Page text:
How to Build a Progressive Movement in a Polarized Country

GEORGE LAKEY – Many assume that polarization is a barrier to making change. They observe more shouting and less listening, more drama and less reflection, and an escalation at the extremes. They note that mass media journalists have less time to cover the range of activist initiatives, which are therefore drowned out by the shouting. From coast to coast activists asked me: Does this condition leave us stuck? My answer included both good news and bad news. Most people wanted the latter first.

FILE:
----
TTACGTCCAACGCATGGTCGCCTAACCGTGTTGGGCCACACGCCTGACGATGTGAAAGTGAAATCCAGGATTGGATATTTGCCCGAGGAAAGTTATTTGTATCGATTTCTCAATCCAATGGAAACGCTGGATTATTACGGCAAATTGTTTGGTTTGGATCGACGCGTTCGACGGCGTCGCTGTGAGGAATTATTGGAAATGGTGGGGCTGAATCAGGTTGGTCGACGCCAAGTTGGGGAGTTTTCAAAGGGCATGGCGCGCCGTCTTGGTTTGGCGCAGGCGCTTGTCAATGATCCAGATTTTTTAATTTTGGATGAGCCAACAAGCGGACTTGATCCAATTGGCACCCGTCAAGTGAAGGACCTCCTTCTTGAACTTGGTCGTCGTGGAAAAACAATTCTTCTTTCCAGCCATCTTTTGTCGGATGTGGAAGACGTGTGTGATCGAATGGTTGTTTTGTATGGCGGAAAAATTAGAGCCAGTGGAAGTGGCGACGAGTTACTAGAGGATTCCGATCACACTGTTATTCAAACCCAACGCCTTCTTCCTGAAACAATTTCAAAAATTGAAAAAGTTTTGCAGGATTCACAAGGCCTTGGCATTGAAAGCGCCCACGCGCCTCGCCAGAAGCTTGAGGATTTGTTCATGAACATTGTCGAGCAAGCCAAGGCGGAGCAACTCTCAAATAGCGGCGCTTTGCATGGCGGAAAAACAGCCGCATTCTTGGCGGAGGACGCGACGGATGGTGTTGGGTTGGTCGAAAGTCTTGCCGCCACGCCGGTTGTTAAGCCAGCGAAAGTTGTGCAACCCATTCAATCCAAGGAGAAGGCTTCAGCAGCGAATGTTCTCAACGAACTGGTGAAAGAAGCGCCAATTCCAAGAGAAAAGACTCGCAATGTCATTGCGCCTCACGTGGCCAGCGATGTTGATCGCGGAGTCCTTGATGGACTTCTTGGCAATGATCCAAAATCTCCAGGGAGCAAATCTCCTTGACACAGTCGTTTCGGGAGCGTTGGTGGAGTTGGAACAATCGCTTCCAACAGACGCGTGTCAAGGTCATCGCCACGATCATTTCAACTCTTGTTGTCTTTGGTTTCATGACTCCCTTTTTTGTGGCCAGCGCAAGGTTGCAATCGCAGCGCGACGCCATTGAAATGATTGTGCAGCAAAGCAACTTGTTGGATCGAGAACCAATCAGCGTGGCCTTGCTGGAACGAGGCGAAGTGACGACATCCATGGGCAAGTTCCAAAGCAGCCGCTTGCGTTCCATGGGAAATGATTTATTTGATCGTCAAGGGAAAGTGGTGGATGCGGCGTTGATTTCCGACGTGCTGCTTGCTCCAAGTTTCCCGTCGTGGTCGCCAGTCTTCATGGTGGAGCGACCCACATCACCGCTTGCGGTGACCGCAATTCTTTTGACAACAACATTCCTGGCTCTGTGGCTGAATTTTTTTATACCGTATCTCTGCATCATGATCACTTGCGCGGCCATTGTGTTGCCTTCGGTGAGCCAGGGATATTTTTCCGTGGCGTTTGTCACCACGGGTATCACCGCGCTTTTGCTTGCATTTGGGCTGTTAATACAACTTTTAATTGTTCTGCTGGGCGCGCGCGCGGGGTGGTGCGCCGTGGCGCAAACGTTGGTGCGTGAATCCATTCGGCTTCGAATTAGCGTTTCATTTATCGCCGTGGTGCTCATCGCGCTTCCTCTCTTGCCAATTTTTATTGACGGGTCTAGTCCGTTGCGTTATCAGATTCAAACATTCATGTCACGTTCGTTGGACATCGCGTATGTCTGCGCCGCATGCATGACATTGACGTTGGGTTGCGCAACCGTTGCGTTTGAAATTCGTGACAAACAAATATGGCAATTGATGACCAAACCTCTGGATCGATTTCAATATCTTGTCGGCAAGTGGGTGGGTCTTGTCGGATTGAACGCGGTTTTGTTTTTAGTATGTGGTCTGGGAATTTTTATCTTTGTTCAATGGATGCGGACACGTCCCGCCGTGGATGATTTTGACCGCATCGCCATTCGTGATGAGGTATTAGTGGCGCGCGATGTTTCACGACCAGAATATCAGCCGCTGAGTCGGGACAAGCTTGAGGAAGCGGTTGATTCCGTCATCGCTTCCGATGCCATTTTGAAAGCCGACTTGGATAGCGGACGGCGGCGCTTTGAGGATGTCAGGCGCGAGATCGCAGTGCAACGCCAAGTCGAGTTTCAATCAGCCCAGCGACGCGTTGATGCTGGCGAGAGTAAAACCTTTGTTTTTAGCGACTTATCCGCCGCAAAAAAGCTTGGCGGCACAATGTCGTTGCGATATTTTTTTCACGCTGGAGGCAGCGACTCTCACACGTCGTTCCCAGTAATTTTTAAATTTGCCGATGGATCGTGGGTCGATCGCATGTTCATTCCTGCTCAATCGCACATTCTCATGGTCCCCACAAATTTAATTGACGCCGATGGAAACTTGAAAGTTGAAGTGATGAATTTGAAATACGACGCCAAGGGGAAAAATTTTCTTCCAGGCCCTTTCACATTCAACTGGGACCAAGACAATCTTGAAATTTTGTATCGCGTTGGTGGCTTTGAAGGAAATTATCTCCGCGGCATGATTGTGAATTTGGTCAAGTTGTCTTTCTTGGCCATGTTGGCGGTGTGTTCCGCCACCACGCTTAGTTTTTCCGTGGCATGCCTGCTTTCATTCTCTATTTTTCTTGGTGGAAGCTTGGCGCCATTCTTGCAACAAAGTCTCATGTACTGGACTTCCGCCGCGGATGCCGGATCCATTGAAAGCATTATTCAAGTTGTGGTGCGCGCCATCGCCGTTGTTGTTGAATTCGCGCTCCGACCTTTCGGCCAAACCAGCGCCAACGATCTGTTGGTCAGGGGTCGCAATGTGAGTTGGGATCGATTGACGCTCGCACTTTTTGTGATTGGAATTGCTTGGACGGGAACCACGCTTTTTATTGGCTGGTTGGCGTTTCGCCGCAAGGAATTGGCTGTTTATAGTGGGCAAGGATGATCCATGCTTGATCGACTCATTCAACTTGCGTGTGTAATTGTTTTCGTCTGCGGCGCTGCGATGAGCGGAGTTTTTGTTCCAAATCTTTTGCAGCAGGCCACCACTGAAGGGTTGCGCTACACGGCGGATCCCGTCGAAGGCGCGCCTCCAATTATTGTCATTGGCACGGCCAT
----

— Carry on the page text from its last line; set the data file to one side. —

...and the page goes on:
‘Corporations Are People’ Is Built on an Incredible 19th-Century Lie

ADAM WINKLER – A farcical series of events in the 1880s produced an enduring and controversial legal precedent. Somewhat unintuitively, American corporations today enjoy many of the same rights as American citizens. Both, for instance, are entitled to the freedom of speech and the freedom of religion. How exactly did corporations come to be understood as “people” bestowed with the most fundamental constitutional rights? The answer can be found in a bizarre—even farcical—series of lawsuits over 130 years ago involving a lawyer who lied to the Supreme Court, an ethically challenged justice, and one of the most powerful corporations of the day.